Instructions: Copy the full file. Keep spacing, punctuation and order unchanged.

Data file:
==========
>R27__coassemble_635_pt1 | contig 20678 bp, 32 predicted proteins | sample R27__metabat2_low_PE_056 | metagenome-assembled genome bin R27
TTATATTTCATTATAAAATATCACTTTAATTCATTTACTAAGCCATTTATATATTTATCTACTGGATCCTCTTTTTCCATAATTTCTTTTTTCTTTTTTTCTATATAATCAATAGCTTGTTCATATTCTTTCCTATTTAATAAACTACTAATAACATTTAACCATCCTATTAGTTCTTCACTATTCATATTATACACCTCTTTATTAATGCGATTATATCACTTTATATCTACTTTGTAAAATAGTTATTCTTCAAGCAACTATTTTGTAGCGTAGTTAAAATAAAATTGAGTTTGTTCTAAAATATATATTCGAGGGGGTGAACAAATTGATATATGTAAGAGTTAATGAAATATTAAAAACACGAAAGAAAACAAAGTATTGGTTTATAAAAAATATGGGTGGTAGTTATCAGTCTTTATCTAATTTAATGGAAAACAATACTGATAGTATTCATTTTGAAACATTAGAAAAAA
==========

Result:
>R27__coassemble_635_pt1 | contig 20678 bp, 32 predicted proteins | sample R27__metabat2_low_PE_056 | metagenome-assembled genome bin R27
TTATATTTCATTATAAAATATCACTTTAATTCATTTACTAAGCCATTTATATATTTATCTACTGGATCCTCTTTTTCCATAATTTCTTTTTTCTTTTTTTCTATATAATCAATAGCTTGTTCATATTCTTTCCTATTTAATAAACTACTAATAACATTTAACCATCCTATTAGTTCTTCACTATTCATATTATACACCTCTTTATTAATGCGATTATATCACTTTATATCTACTTTGTAAAATAGTTATTCTTCAAGCAACTATTTTGTAGCGTAGTTAAAATAAAATTGAGTTTGTTCTAAAATATATATTCGAGGGGGTGAACAAATTGATATATGTAAGAGTTAATGAAATATTAAAAACACGAAAGAAAACAAAGTATTGGTTTATAAAAAATATGGGTGGTAGTTATCAGTCTTTATCTAATTTAATGGAAAACAATACTGATAGTATTCATTTTGAAACATTAGAAAAAA